Food & DrinkGrub Notes

Treehouse Market Opens on Macon Highway, and New ’Cue in Winterville

GROCERY NO. 3?: It’s not really accurate to refer to The Treehouse Market (8851 Macon Hwy., 706-850-4380) as a grocery store when it’s really more like a fancy convenience store, but it does have some staples and—what’s more important for this column—both sandwiches made to order and some hot foods. There’s a big counter that takes up a good bit of one wall when you walk in, with a chalkboard menu on the wall. Specials are listed on a sandwich board by the door, and there’s even a bit of seating, with a few tables and a comfy banquette.

The store’s offerings are in line with what you’d expect from the ritzy shopping center that also hosts the second location of Mama’s Boy and the brand-new The Falls: There’s a large selection of cigars in a custom-woodwork case, plus wine sippy cups and fine snackies (dry salami, cheeses, pickles, etc.), but there are also domestic beers and Slim Jims for the students in the area.

The sandwiches call to mind both Jimmy John’s (the Italian, with Genoa salami, pepperoni, capicola, provolone, Italian dressing, lettuce and tomato, is essentially the No. 5) and Em’s Kitchen (the Cuban is fairly similar, but maybe that’s because they’re both straightforward, with nothing weird). Should the Reuben be on special, it’s a decent option, although the bread is maybe sliced a touch too thin, and the chipotle chicken sandwich that is another occasional offering is decent, too.


Photo Credit: Jessica Silverman

The Treehouse Market

Nothing is going to blow your socks off, least of all the empanadas, which are kept hottish in a warmer and are available in chicken or beef. At the same time, everything kind of meets a need for quick, relatively inexpensive food, some of it hot. If you’d rather assemble your own sandwich or you’re doing some kind of zero-carb thing, you can also buy Boar’s Head meats and cheeses by the pound, sliced to order. Because of the convenience store location, you have a wide array of chips and beverages to round out your meal, or you can get a scoop of one of the deli salads in the refrigerated case: pasta, potato, etc.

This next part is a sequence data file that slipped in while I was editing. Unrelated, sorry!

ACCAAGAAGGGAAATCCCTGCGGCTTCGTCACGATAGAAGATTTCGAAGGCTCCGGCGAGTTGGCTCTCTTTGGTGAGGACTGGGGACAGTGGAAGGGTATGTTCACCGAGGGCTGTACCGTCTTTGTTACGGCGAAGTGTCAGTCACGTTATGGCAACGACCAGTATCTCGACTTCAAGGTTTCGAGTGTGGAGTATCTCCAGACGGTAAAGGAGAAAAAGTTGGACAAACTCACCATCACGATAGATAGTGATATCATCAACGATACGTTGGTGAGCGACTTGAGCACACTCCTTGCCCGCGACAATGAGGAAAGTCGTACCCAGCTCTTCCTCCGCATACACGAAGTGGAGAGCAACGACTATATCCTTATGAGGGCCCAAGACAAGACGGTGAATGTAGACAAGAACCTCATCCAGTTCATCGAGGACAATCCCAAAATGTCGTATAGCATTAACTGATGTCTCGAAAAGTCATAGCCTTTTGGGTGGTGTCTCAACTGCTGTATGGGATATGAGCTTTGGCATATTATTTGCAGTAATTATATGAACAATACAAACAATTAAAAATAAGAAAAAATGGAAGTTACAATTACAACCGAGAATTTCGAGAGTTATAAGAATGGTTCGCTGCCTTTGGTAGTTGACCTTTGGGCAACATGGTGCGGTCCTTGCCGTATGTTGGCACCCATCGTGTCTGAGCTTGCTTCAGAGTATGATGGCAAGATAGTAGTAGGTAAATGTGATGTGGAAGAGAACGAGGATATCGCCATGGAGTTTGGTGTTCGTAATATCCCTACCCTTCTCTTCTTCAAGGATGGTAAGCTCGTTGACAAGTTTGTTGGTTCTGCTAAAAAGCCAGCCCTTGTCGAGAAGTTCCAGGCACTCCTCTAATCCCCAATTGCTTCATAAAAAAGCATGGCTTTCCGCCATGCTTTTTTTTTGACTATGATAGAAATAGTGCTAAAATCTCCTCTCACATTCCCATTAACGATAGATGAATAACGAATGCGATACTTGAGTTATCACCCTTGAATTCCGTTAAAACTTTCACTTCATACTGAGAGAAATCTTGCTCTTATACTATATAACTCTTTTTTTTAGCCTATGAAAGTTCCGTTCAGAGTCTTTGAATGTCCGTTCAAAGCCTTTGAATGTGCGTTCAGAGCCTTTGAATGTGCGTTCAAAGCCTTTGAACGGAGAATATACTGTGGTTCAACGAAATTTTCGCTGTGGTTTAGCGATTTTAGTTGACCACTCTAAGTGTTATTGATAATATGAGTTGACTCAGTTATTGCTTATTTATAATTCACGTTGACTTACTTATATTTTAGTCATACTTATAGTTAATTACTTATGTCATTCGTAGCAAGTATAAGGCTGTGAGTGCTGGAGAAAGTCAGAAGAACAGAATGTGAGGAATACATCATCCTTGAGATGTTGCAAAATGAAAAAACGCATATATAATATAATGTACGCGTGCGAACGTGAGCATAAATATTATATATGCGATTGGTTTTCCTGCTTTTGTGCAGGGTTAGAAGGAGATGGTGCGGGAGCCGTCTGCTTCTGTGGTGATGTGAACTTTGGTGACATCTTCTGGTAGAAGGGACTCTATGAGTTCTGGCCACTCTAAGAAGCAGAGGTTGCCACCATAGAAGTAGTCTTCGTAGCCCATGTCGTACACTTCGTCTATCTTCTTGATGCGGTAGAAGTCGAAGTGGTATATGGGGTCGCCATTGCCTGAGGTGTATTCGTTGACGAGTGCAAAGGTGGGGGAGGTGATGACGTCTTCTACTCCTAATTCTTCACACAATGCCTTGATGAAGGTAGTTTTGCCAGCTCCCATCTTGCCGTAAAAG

The market offers pizza, too, although it seems at about the same level as that served at the roller rink, as well as baked goods supplied by a corporation, soup and a wide variety of coffee and tea drinks (including some aimed at children). Your kids will be intrigued by the high-tech milkshake/smoothie machine, the store has free Wi-Fi, and you can get gift baskets of sweets and snacks.

The Treehouse Market is open 7 a.m.–10 p.m. Monday through Friday, 8 a.m.–10 p.m. Saturday and 8 a.m.–9 p.m. Sunday.

WINTERVILLE IS LIT: OK, that’s an exaggeration, but with Off the Vine opening, Wok Star still providing excellent actual Chinese food (although Too Sweetz bakery is no longer operational out of the same space) and Little City Diner killing it on pies and more, the sleepy town has a lot more going on culinarily than you’d think. The opening of Peach Pit Cafe (321 Athens Road, 706-899-0001), a brand-new barbecue place right across the street from Off the Vine, means the town has basically doubled its food options.

The interior isn’t anything fancy, but the people who take your order are friendly, and there are seats at the counter where you order, should you wish to converse. The menu is the kind of simply typed, straightforward single sheet on a colored piece of paper that you would expect of a country barbecue place, with descriptions in black and prices in red. You can get pork, chicken (not pulled; available by the half), ribs and brisket, most of which is available as a sandwich or a plate, with slaw, stew, chips and bread. That’s about it. The choices are pretty simple.

The ’cue itself, unfortunately, could be better. The proprietors seem to take a light hand with the rub, so the meat doesn’t have a ton of flavor. The sauce is good, though, especially the one designated for the chicken, which is nearly straight vinegar and zips it up considerably. Y’all may be happy with that, but I’m a crazy purist who wants my barbecue to stand on its own without sauce.

The stew also gets a thumbs up: decently peppery, fairly finely textured, enough salt. Best of all is the cake (a chocolate marbled thing with thick chocolate icing on the day I went, but it varies), which you can choose instead of banana pudding for a little sugar. It’s a step up from the neon-colored soda-moistened stuff you get at most barbecue restaurants, for sure.

Peach Pit Cafe is open 11 a.m.–8 p.m. Wednesday through Saturday and 11 a.m.–3 p.m. on Sunday, which makes it a great addition to the local scene. It serves no booze but does take credit cards.